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Brier Dudley offers a critical look at technology and business issues affecting the Northwest.

June 7, 2011 at 3:31 PM

E3: Nintendo Wii U pictures, specs, hands on

LOS ANGELES — After playing a few games with Nintendo’s new Wii U console, I’m already thinking about where it will fit in the stack of gear below my TV.

The controller isn’t as heavy as it looks, but seems solid enough to withstand drops and kids. It has ridges in the back that make it easy to grip, and there’s a stylus that slips into the back of the case, next to a slot for a USB cable.

Demo games on the system feel like extensions of 3DS titles. You swing the controller around, using it to aim at targets, or shake it or swing it downward to activate controls.

A demo shooting game had some of the augmented reality of the 3DS, but with a larger, easier-to-see display. There was a pirate ship with a target in the middle of the TV screen, which was mirrored on the controller’s display. But when you moved the controller sideways and watched its display, the landscape continued beyond what was shown on the TV. This was overlaid with a sort of rhythm game that required you to lift and drop the controller on certain beats to block arrows, which was very tricky for the rhythmically challenged.

In another demo mini game, you pilot a flying saucer using the left and right thumbsticks to go forward, backward, up and down and pull triggers on top of the controller to shoot targets or the avatars of other players. To look around, you’d move the whole controller around. It was fun but took a little getting used to; it took some concentration to stay focused on the controller screen and not look back and forth at the TV display.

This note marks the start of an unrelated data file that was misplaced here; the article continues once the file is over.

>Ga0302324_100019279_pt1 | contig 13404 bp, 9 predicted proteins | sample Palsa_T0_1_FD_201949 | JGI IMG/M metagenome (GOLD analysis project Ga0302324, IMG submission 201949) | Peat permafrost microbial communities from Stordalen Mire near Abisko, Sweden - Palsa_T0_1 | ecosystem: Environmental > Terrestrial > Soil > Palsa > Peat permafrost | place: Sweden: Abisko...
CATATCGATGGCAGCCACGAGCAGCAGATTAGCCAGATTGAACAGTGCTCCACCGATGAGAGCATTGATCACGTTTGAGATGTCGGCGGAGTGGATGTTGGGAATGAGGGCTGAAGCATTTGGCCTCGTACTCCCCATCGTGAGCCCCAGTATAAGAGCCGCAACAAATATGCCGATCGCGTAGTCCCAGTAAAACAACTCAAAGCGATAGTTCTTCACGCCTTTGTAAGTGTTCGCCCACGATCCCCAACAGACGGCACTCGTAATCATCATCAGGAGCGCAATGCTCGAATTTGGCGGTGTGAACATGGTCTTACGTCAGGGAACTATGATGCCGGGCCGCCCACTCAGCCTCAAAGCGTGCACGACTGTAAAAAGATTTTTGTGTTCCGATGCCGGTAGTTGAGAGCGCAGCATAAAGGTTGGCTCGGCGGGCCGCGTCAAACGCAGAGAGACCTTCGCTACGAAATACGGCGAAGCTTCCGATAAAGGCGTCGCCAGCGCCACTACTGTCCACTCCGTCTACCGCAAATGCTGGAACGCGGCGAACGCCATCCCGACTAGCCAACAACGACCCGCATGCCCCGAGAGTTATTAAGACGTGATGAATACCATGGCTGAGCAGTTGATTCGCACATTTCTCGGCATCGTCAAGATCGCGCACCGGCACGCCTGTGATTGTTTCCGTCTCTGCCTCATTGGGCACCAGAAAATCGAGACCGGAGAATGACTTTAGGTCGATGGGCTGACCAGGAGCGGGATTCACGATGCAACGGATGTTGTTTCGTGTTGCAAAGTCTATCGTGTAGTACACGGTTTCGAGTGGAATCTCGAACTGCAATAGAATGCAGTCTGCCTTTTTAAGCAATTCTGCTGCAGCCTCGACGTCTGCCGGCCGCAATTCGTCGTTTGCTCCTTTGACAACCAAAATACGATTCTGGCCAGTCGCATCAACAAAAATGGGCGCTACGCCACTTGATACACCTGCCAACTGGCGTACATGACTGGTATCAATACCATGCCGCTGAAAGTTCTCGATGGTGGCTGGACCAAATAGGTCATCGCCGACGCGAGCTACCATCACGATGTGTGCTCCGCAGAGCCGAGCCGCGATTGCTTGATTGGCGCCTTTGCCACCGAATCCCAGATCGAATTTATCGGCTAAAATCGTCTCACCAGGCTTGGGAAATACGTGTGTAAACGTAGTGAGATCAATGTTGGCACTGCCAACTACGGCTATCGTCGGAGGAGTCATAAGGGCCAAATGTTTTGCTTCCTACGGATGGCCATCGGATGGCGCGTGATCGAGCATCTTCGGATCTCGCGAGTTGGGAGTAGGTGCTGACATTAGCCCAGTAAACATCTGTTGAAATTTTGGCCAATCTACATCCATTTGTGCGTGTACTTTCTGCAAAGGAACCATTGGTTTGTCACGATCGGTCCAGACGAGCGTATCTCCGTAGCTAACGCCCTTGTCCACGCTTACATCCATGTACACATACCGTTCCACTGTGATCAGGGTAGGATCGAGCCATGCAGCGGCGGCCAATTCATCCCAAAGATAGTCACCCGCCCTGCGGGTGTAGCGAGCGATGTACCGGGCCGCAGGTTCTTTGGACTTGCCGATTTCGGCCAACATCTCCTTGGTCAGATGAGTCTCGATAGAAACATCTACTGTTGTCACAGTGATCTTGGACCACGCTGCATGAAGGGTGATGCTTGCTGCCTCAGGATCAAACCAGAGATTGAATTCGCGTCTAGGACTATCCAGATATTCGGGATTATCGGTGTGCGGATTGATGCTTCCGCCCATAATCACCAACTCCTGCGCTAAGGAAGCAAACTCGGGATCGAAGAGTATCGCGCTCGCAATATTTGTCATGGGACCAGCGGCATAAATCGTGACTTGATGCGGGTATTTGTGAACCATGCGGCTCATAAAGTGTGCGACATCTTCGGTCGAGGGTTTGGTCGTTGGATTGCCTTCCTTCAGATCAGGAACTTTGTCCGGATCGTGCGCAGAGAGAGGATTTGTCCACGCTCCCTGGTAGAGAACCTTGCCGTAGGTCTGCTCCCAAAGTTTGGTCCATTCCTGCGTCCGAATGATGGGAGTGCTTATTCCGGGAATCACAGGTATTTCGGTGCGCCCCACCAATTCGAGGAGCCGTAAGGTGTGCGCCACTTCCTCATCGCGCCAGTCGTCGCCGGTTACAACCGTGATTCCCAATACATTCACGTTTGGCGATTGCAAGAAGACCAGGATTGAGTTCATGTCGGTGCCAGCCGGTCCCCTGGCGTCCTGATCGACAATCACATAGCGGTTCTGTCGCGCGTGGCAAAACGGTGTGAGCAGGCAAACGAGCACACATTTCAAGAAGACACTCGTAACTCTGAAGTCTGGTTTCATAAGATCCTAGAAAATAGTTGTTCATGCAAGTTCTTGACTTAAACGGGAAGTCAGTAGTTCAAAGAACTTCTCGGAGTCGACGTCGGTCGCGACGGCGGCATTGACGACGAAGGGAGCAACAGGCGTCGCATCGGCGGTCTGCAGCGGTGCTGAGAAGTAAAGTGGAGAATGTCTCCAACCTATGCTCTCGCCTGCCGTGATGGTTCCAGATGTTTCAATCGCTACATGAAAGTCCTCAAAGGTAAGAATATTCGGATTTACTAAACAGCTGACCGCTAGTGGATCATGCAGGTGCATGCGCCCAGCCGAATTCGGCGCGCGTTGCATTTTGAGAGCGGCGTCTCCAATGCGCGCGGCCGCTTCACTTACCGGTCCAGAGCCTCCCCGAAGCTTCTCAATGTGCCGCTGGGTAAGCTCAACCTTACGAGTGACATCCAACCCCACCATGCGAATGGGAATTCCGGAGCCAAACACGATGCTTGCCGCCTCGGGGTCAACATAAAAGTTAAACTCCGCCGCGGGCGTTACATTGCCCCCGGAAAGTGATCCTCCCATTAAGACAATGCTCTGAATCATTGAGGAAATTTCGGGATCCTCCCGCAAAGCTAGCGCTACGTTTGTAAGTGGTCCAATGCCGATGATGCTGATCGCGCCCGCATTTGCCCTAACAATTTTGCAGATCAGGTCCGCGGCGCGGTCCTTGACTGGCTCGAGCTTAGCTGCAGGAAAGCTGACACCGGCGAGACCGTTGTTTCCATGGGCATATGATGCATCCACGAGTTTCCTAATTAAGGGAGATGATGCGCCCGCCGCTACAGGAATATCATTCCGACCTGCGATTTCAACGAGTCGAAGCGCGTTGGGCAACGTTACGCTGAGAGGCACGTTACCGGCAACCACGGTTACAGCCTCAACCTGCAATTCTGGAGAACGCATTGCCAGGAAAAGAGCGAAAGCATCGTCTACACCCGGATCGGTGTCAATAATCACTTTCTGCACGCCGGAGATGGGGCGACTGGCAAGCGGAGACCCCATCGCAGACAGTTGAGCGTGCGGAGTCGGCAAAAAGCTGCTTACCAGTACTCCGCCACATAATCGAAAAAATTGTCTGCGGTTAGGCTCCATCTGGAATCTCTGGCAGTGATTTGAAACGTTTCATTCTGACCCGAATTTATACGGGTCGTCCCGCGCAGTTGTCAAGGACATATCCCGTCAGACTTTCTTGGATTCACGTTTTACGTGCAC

Here are the system specs provided by Nintendo.

The console is about 1.8 inches tall, 6.8 inches wide and 10.5 inches long, with a slot-loading disc player that works with proprietary discs. Inside is a multicore IBM processor.

The Wii U also works with SD memory cards and external hard drives, which can be connected via USB; the console has four USB 2.0 ports.

Video output ranges from 1080p to 480i. To connect to a TV you can use HDMI, component, S Video or composite cables.

It supports up to four Wii Remote controllers at once, plus the new touchscreen controller. All Wii controllers and input devices are supported, including the Balance Board.

The controller has a 6.2-inch, 16:9 touchscreen. Here’s now Nintendo describes its mix of buttons and other features:

“The rechargeable controller includes a Power button, Home button, +Control Pad, A/B/X/Y buttons, L/R buttons and ZL/ZR buttons. It includes a built-in accelerometer and gyroscope, rumble feature, camera, a microphone, stereo speakers, a sensor strip and a stylus.”

A single self-loading media bay will play 12-centimeter proprietary high-density optical discs for the new console, as well as 12-centimeter Wii optical discs.

A journalist giving it a try:

Reggie Fils-Aime during the press conference:


The line in Nintendo’s booth to try the console:




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